Future Penn Station?
The demolition and replacement of Penn Station sits at an inflection point in the evolving definition of “public space.” Despite public outcry at the demolition of old Penn Station at the hands of powerful private interests, the current station is not publicly owned or managed. The semi-government entity that acquired all of the Pennsylvania Railroad’s assets after the railroad’s 1970 bankruptcy is Amtrak. At least on paper, and although it has never once turned a profit in its over fifty year existence, Amtrak is listed as a corporation with a CEO, stock, and earnings reports. Disgruntled citizens and preservationists cannot speak to or hold them accountable in the same way they can vote out elected officials. As the Metropolitan Transit Authority and Amtrak are both quasi-private “public-benefit corporations,” their executives are all unelected or political appointees; this creates several degrees of separation between those who manage public space and those who use it. What this means for the public is that the spaces the public might see as being public and shared by all – in this case our national rail network and places like the current Penn Station – are effectively private.
Proposal for rebuilding Penn Station across the street as the Moynihan Train Hall 
There seems to be an innate discomfort among city leaders with the idea of investing in the commons without the intention to make some kind of measurable return on investment. New Penn Station’s current owners collect rent from this station’s commercial tenants, the arena at Madison Square Garden, and companies in the office tower above. However unattractive new Penn Station may be, it is at least profitable, which is exactly as the builders who demolished old Penn Station intended. Following this trend, the half-dozen (and counting) proposals over the years to rebuild Penn Station always included a major element of retail shopping and offices. The rebuilt Moynihan Station next door to Penn Station effectively devotes more room to the operations of shopping concourse than rail travel.
However, what made the old Penn Station so aesthetically pleasing was precisely how the design did not consider retail profit. In the interest of aesthetic effect and having impressively large interior spaces, old Penn Station’s retail was segregated to a half-dozen shallow storefronts in the shopping arcade. The architecture was front and center. Rebuilding new Penn Station would require more than money. More importantly, rebuilding would require rethinking the long-held American assumption that extracting profit is compatible with the commons.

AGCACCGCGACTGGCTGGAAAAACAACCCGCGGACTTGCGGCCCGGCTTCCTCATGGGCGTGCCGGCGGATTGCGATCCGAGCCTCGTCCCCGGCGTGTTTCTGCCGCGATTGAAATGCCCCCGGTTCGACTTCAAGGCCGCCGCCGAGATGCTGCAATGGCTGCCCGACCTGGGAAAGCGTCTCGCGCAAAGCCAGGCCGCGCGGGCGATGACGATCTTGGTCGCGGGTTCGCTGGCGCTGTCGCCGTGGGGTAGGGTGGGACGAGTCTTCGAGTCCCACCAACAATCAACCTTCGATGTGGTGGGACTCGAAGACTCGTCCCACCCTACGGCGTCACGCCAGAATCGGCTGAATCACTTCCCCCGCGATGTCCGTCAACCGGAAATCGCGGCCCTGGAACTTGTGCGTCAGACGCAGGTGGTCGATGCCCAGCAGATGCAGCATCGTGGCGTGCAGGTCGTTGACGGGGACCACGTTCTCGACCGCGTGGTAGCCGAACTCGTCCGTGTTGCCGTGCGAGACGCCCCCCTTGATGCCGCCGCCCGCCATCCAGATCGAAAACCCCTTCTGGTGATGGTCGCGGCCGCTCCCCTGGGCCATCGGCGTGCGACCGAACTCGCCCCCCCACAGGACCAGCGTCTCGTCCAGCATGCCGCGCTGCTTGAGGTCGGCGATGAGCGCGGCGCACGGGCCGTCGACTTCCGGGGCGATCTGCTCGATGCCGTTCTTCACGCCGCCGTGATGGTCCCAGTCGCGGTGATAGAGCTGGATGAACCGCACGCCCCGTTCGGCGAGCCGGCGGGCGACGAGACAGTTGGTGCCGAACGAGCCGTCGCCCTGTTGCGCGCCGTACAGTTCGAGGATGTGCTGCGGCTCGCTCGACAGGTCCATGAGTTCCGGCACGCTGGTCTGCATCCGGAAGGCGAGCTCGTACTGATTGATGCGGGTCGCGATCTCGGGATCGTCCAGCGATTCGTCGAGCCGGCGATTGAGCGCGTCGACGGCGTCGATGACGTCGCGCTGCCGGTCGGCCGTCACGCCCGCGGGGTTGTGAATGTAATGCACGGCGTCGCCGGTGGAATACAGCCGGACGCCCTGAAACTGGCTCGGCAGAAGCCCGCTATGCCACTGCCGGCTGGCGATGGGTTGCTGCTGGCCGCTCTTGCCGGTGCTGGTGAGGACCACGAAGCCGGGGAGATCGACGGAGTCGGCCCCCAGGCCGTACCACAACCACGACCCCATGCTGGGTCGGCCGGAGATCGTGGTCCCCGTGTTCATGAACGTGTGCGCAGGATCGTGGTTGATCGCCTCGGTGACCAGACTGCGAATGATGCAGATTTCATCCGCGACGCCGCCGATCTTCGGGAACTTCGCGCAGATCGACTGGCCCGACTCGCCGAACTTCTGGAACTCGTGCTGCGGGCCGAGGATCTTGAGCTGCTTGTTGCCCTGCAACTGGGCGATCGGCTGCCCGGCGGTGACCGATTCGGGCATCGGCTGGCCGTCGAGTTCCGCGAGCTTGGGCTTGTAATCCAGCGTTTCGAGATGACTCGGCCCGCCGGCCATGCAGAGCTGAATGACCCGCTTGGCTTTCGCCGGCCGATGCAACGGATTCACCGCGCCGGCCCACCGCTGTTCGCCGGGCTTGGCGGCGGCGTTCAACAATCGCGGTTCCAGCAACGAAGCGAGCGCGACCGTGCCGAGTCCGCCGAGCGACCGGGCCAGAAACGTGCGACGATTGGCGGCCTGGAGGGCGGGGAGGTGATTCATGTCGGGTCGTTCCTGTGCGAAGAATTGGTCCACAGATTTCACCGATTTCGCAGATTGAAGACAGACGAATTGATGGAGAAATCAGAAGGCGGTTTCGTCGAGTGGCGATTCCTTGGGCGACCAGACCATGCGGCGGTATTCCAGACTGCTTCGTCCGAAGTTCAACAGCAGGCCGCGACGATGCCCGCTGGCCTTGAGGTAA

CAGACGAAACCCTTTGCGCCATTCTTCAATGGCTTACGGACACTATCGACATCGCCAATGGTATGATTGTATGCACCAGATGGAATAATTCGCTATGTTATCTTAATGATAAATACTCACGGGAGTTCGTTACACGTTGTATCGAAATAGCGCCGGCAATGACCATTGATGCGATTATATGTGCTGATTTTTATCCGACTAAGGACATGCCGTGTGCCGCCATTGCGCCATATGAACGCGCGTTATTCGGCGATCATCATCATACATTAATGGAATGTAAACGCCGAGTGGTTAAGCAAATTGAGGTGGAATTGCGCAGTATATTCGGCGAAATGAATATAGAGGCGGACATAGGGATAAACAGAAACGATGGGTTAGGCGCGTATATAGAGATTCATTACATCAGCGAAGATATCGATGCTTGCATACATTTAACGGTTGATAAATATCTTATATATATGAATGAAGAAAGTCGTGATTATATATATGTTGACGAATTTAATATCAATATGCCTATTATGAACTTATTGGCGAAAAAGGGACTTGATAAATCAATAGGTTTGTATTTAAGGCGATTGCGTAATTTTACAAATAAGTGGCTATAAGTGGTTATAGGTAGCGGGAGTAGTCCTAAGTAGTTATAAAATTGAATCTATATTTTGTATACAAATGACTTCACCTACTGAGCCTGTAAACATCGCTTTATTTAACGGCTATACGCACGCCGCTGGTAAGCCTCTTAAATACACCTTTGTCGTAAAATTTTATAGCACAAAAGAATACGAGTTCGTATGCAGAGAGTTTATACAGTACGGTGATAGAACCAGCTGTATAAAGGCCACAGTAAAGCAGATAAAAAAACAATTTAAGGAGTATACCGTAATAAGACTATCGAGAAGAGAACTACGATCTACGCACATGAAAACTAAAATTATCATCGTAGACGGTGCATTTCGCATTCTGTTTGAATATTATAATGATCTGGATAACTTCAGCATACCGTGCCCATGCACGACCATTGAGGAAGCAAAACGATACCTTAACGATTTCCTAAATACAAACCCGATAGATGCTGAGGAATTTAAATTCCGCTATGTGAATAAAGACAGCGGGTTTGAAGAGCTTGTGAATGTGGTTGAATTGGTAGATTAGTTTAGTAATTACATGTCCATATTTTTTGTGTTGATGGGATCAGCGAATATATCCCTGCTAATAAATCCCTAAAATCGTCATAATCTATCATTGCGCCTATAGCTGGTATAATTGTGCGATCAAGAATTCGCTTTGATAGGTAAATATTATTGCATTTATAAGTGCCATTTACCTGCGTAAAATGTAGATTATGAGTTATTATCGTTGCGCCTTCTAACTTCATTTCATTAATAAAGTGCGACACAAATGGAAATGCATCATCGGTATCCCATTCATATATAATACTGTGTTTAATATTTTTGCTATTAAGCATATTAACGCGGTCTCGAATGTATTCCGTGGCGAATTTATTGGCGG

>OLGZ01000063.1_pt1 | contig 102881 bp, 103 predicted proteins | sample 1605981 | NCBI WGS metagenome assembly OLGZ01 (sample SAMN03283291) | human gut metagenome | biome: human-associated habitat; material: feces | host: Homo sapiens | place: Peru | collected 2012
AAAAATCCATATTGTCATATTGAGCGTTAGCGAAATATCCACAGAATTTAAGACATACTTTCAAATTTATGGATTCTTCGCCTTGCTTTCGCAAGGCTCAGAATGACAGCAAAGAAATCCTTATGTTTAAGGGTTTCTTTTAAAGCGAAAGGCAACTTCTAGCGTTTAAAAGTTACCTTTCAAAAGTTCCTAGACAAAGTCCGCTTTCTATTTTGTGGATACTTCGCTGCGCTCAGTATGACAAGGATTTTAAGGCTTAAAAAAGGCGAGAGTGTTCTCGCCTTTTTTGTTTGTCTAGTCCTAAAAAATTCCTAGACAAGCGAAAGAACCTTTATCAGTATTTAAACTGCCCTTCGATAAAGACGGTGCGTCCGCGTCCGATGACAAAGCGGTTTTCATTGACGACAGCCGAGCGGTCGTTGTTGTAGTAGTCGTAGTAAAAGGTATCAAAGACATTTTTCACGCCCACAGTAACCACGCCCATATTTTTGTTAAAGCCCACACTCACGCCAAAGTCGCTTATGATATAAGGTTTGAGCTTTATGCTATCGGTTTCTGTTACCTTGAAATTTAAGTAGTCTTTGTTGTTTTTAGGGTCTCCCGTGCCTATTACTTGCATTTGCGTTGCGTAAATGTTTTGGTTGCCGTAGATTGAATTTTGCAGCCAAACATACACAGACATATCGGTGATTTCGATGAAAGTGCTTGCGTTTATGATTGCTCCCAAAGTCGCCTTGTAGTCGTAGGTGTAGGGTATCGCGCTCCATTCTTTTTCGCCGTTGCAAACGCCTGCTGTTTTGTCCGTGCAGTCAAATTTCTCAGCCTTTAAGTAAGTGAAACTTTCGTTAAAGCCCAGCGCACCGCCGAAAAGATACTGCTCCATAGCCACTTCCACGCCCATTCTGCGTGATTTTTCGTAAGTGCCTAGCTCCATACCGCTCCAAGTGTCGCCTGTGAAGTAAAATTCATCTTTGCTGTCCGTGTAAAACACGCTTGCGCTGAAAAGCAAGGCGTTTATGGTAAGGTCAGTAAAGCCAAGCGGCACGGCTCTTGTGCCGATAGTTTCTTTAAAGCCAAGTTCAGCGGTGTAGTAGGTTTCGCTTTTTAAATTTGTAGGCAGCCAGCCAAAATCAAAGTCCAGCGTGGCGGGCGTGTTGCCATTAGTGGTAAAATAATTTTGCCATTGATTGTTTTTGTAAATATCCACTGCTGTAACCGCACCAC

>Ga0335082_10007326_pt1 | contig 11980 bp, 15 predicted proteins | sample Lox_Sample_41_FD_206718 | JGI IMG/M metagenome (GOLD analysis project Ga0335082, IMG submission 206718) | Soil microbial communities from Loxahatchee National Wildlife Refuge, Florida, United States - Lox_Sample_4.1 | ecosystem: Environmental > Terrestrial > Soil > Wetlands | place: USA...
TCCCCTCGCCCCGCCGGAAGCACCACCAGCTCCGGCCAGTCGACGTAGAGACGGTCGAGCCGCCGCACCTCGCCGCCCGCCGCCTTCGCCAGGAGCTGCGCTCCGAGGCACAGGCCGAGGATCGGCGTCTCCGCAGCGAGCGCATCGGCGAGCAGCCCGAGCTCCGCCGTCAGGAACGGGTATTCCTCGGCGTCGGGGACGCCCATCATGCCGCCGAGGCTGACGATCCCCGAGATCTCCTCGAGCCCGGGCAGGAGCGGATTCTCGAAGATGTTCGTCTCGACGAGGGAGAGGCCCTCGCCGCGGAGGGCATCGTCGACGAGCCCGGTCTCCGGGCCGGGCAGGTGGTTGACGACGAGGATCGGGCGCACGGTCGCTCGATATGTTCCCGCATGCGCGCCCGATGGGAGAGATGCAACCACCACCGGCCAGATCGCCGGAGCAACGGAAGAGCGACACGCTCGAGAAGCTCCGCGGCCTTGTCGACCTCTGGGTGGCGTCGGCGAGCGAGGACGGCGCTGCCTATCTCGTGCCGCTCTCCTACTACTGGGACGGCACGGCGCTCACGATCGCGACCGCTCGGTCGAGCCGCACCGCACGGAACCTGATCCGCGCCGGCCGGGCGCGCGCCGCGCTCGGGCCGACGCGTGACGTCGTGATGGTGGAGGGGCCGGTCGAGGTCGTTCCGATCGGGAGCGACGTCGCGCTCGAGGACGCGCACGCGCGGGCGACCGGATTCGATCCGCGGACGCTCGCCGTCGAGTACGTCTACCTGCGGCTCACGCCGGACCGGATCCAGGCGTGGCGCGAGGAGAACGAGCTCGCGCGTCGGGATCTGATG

Concourse near track 6
Concourse near track 6
Train concourse before and after, from the same camera angle
Waiting hall in 1911
The same space in 2019
Main entrance to waiting room before and after
Waiting hall in 1962 by Cervin Robinson
The same space in 2019
Perhaps, beneath this asphalt parking lot, fragments of the original waiting room floor remain.
 Photo credit: Cervin Robinson and Edward Popko (for the Historic American Buildings Survey). Pennsylvania Station, New York County, NY. Retrieved from the Library of Congress: Digital Collections, www.loc.gov/item/ny0411/. Accessed August 6, 2020.
 Photo credit: Myles Zhang. “Excavating Old New York Penn Station.” Myles Zhang, July 9, 2020, https://www.myleszhang.org/2020/07/09/penn-station/. Accessed July 26, 2020.
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 Photo credit: Detroit Publishing Company. “Bird’s-eye view, Penn Station, New York City.” Retrieved from the Library of Congress: Digital Collections, https://www.loc.gov/pictures/item/2016812231/. Accessed August 6, 2020.
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 Photo credit: Dana Schulz. “Cuomo releases new renderings of Moynihan Station as major construction gets underway.” 6sqft, August 17, 2017, https://www.6sqft.com/cuomo-releases-new-renderings-of-moynihan-station-as-major-construction-gets-underway/. Accessed August 6, 2020.